Annie has always worn a blanket in the winter because we ride in a warm indoor arena through the cold months, and I prefer to keep the haircoat short to reduce sweating. You can learn more about that here. This winter, however, I am not riding Annie, so the sweating won’t be a problem. Yes, many people will ride a pregnant mare in the first part of the term, but I have no interest in pushing my sweet little mare. Her primary job right now is growing that baby. (And when you see how big her belly is, it’s very apparent why I don’t want to add to her load!)
We recently installed a camera in Annie’s stall, and we get a kick out of watching her when she comes in at night. She diligently spreads her hay all over the stall like a layer of fine carpet, and then hoovers it up meticulously, strand by strand (consuming every iota of alfalfa first, before moving on to the remaining grass). Once that laborious chore is complete, she tends to lay down to sleep in the wee hours of the morning, between 3 and 6 a.m. I get up quite early, and I love watching her sleep soundly, curled up in her cozy stall as I sip my first cup of coffee.
It was during this new morning routine when I saw that getting up and down from her nap is becoming increasingly awkward for Annie. Before she lays down, she’ll hike up one hind leg, then the other, like she’s shoving that baby into place. Getting up requires a little extra grunt work too. Now, it seems like her blanket has become uncomfortable for her. Although we’ve loosened the straps steadily to keep up with her expanding belly, it appears as though she is reluctant to lay down when the blanket is on.
I don’t want Annie blanketed when she gets closer to her foaling date, but here’s the rub—even with putting on more hair, she is still a naturally thin-coated horse. While I want her to put on a fluffy winter coat, I don’t want her to be cold on the uber-frigid nights either.
With all of these factors tugging me back and forth, I finally decided on a compromise: we’re only blanketing her when the temps are single digits or below. Once we get through January, hopefully the coldest part of the winter will be over, and we can keep her blanket-free for the remainder of her pregnancy. In reality, this is probably bothering me much more than her, but hey, if this turns out to be the biggest dilemma of her pregnancy, I’ll take it!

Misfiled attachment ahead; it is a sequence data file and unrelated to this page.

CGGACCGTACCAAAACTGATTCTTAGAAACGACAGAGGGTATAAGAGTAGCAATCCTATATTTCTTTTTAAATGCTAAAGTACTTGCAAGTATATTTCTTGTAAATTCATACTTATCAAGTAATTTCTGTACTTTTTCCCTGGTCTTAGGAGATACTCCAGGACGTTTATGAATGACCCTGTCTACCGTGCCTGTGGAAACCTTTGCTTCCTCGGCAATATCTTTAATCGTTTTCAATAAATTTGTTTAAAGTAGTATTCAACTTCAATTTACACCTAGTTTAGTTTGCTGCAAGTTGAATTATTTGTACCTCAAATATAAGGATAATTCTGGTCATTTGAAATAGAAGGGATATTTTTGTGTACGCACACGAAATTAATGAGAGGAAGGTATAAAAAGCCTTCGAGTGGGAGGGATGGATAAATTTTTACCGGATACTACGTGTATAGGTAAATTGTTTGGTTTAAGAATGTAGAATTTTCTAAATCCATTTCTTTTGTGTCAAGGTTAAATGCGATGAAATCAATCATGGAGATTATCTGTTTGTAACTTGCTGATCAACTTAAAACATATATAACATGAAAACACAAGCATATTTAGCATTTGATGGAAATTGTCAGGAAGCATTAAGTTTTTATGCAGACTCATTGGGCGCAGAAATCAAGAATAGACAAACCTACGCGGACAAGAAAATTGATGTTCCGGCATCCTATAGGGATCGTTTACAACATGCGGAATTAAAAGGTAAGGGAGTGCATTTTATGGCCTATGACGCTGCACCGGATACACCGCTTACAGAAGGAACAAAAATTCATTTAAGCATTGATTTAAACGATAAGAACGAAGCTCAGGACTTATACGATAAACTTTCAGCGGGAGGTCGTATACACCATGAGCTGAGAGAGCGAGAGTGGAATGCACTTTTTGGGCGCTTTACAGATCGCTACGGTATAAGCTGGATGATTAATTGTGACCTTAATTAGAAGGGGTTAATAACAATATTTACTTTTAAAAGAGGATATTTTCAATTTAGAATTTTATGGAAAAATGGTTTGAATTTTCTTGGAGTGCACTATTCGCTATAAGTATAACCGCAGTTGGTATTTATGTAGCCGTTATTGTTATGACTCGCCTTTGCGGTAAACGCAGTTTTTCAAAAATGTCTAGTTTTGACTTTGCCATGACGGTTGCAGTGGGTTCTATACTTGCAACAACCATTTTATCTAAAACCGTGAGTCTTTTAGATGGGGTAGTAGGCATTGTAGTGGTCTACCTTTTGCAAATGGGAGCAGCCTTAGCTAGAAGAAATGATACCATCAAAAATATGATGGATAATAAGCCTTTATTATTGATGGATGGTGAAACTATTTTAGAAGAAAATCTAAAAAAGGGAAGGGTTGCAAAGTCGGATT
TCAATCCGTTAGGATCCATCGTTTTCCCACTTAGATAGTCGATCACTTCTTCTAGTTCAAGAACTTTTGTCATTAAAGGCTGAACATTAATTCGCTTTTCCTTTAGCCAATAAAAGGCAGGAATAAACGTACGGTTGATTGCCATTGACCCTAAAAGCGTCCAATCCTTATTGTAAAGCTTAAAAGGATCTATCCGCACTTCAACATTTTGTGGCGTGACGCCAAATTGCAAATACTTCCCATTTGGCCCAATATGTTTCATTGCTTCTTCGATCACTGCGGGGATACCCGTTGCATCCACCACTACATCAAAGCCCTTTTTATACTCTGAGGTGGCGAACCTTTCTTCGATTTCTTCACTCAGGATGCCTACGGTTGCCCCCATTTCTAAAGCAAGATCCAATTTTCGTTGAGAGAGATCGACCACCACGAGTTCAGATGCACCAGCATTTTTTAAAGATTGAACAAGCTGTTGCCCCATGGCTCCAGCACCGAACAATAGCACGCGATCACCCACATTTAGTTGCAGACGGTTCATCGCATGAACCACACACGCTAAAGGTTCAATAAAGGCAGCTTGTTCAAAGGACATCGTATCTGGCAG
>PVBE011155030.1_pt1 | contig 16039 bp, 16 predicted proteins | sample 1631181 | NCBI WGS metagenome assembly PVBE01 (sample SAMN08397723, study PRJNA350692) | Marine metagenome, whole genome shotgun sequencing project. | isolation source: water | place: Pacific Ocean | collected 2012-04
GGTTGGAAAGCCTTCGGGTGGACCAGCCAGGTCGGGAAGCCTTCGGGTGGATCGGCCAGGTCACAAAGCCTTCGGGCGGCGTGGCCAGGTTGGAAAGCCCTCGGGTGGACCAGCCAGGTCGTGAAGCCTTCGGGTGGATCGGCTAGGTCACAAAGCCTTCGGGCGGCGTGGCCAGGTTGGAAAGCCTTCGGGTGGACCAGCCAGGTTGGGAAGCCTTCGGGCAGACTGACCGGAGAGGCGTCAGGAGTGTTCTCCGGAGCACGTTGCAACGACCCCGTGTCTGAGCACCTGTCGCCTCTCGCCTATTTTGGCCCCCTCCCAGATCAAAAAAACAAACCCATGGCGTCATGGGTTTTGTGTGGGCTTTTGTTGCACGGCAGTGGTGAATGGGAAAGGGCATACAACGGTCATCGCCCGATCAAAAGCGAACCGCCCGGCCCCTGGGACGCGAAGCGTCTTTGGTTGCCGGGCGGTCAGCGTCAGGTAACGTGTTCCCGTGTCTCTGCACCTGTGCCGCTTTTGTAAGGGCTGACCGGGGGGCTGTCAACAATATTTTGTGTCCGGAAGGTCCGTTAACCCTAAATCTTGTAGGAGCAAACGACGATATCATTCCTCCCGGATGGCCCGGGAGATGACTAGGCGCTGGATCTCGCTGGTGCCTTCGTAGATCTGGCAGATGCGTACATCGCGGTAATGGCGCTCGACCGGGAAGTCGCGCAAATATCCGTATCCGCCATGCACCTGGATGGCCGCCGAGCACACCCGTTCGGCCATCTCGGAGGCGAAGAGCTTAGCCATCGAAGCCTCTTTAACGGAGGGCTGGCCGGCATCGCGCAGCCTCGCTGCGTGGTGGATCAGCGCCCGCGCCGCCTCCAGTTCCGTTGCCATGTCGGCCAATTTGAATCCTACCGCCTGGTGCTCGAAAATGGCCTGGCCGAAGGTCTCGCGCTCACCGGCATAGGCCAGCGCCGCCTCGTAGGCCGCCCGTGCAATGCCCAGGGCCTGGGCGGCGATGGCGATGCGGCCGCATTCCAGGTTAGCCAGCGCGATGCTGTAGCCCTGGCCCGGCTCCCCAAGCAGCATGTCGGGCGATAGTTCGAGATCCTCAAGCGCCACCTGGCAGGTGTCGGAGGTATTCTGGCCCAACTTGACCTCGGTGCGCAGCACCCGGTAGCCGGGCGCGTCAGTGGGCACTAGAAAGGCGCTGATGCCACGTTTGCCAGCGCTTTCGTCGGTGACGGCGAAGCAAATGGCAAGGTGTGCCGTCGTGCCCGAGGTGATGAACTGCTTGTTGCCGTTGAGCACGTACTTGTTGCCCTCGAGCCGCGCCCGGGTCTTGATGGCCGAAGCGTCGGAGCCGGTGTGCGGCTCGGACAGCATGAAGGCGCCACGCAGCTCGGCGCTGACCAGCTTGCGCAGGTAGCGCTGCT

Meanwhile, as I type this, Rich and I are getting ready to go to Fort Worth to attend the cutting horse sales. Shopping for horses we can’t really afford is one of our favorite pastimes! Fortunately, most of the horses sell way north of our budget, so we often come home with an empty trailer. But the hunt for an amazing horse at an affordable price is an all-consuming and exciting sport! Rich is interested in trained horses, while I am looking at weanlings and yearlings. More than 800 horses bred for cutting will be sold over six days. Some of the horses are of training age, but most are in production sales (bred mares, weanlings, yearlings, even embryos, and the occasional “exact genetic duplicate”).
Buying horses at a sale like this is not a passive sport. We start with combing through the catalogs and building spreadsheets to rate and keep track of the ones that meet our requirements. This is followed by walking miles of barn aisles to visually inspect each horse we are interested in, then watching the trained horses work cattle. Then we have to get to the sale ring in time to bid (on the off-chance we can afford to buy the horse). As you can imagine, all of this keeps us very busy. Even if we don’t buy a horse, we’ll have fun, get to visit with good friends, and see some amazing horses.
With any luck, I’ll come home with a yearling to keep me busy until Annie’s foal (who our farrier has dubbed “InvisiCat” because of the missed preg-check) is old enough for training. If we’re both lucky and Rich also finds a mature horse, our barn will be bustling with activity again. If not, we will still come home with smiles on our faces and some great memories of our time with great friends and good horses. I’ll share the results with you in the next Horse Report. Stay tuned!
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